- Monday, March 31, 2014

Graphic Elements: Balance

What appears to be textbook elements to design that you would learn at some hoity toity art school also seemingly is the same thing you would consider in regular art. In art, it is whatever you want it to be because art does that. As we all know, Van Gogh's concept of perspective isn't exactly textbook, but he's more credible than most art teachers with names you never heard of before and paintings you've never seen before. So, if you want to go mainstream and avoid Van Goghing it in graphic design, here's some stuff to consider.

Here is a 40-ish slide presentation of a quick intro into the Principles of design. These are textbook techniques to make professional quality design in graphic arts and even art itself.

Elements vs Principles

You will often see the words “Elements of Design,” and “Principles of Design,” and while some do not make much of a distinction between the two, Wikipedia did. Elements are the objects in the design, or units, like color and shapes. Principles of design is how you use those elements and the relationship between the elements.

Principles of Design Summary

Here we cover the basics:
  • Balance​
  • Proximity​
  • White Space​
  • Alignment​
  • Repetition​
  • Contrast
I tried to keep things simple for a quick and easy read.

Applying these principles is an art in of itself. Some of the examples, even in the slide show, are not exactly what everyone agrees is a great piece of work; in fact, the “greatness” of a piece is very subjective. But, the important thing is to consider these concepts when designing, and as you design and do things, you’ll see your skill grow as an artist.

Don’t Forget Why You Walked Into This Room!

Keep in mind purpose of your design. Some things, you want less white space than others. The white space in a book cover is going to flow completely different than the white space on a web site’s home page. Ads for places positioned as a bargain usually prefer less white space than places that position themselves as a luxury. A spa usually has more white space in their marketing material than a used car dealership. Pinterest prefers more medium colors than Ello’s lust for bold art. Facebook rather prefers designs that breaks all these rules.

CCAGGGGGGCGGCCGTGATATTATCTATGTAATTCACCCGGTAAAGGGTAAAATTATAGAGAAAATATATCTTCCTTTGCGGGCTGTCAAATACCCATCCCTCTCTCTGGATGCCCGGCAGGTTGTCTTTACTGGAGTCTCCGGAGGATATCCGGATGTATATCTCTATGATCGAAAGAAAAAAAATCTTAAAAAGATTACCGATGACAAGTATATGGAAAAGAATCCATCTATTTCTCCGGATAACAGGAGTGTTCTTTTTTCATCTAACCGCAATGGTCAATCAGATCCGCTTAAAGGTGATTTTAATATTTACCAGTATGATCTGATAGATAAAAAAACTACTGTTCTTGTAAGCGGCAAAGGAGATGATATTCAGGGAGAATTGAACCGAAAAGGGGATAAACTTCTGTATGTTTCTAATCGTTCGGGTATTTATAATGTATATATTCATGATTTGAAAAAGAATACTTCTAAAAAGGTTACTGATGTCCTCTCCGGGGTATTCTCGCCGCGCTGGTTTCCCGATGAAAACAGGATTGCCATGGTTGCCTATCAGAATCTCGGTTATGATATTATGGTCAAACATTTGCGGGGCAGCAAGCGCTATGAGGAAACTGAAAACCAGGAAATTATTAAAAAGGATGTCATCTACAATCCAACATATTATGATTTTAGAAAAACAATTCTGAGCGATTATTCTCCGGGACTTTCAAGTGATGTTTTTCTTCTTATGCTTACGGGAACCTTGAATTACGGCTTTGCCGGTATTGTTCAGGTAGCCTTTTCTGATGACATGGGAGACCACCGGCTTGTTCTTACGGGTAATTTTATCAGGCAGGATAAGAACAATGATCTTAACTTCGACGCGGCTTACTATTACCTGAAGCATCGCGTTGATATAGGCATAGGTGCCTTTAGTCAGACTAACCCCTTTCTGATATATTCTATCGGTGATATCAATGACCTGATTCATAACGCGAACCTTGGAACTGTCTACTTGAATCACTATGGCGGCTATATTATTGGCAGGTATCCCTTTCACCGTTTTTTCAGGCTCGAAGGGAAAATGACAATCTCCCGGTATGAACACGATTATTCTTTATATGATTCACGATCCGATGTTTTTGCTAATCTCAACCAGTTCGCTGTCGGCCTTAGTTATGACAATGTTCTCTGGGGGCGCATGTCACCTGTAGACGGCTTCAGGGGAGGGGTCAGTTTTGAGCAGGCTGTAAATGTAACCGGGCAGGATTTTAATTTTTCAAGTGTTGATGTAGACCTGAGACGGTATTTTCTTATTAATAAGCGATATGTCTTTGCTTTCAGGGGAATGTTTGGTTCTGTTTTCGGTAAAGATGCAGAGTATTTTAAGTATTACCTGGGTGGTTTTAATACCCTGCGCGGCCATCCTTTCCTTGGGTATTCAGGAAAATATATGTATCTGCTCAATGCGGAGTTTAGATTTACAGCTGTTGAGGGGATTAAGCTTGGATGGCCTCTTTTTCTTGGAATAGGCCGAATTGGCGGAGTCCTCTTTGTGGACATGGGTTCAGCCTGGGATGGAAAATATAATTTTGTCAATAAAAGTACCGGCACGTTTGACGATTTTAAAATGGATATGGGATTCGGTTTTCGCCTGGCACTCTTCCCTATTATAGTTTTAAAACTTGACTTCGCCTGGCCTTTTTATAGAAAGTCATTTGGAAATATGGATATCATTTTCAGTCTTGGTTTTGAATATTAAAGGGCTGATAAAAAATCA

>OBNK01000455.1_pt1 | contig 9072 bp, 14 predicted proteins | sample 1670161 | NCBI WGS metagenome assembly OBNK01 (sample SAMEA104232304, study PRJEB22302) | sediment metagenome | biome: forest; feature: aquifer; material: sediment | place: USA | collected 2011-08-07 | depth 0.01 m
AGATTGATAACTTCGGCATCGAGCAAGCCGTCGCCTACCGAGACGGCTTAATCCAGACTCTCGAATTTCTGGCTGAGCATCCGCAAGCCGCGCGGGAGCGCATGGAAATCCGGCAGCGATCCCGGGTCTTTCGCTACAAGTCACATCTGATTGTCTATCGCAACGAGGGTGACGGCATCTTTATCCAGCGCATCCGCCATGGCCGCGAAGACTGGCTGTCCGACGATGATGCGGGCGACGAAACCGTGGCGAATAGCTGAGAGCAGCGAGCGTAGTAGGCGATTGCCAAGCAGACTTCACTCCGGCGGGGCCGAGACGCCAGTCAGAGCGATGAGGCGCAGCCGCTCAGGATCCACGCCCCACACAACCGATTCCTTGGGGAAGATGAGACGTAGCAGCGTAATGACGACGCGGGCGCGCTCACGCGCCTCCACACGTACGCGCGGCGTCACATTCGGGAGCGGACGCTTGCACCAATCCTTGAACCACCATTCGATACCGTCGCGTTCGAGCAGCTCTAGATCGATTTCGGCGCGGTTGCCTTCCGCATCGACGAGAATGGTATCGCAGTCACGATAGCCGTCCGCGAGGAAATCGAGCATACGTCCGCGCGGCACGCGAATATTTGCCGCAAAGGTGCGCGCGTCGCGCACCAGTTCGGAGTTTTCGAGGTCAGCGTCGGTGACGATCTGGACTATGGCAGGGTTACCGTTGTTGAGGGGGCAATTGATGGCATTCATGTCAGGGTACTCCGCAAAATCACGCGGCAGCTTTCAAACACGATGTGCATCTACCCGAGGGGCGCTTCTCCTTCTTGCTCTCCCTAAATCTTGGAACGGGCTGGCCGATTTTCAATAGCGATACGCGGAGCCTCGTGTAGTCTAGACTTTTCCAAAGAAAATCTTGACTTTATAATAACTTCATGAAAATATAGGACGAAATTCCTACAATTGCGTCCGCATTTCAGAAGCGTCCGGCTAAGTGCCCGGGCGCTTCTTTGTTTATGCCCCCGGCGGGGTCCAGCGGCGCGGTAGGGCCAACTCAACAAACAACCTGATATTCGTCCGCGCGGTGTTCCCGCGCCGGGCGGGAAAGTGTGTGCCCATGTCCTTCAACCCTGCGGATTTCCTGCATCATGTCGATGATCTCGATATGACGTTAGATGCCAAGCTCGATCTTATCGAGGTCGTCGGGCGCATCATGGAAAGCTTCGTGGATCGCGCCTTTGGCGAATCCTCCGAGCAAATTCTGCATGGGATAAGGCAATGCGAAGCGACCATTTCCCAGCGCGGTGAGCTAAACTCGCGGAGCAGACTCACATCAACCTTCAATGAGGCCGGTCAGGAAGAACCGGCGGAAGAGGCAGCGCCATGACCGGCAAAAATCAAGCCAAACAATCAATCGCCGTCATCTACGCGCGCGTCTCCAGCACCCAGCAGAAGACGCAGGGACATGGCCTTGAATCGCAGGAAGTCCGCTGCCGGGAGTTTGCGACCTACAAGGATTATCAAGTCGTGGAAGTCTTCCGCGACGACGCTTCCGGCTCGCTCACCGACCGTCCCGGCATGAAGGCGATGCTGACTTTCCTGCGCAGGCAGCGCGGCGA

How to use these Principles
  • In your art
  • In other designs

Definitely keep these principles in mind as you design, anywhere, whether it’s a quick canva or an illustrious photoshop.

But also…

You can look around and see how these principles are used for various purposes. When you drive pass businesses, think of these principles in their logo design. When you peruse the web, you’ll lose 8 of your 9 lives if you analyze every picture you see, but the pictures you particularly like or hate are perfect for thinking about, “Hmm, that balance is so off,” or “Lovely use of contrast.”

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Learn More About Principles of Design

For more information on this, check out these links…
  1. Space
  2. Simple Navigation
  3. About Us
  4. Contact Information
  5. Call to Action
  6. Search
  7. Informational Footer
  8. Style for Buttons
  9. Great Images
  10. Web Fonts
  1. Unique Typography
  2. Flat Design
  3. Hover Effects
  4. Scroll to Page Sections
  5. Giant Product Images
  6. In-Depth Product Videos
  7. Large Responsive Images
Wikipedia offers a wonderful quick read of a good summary of all the design elements…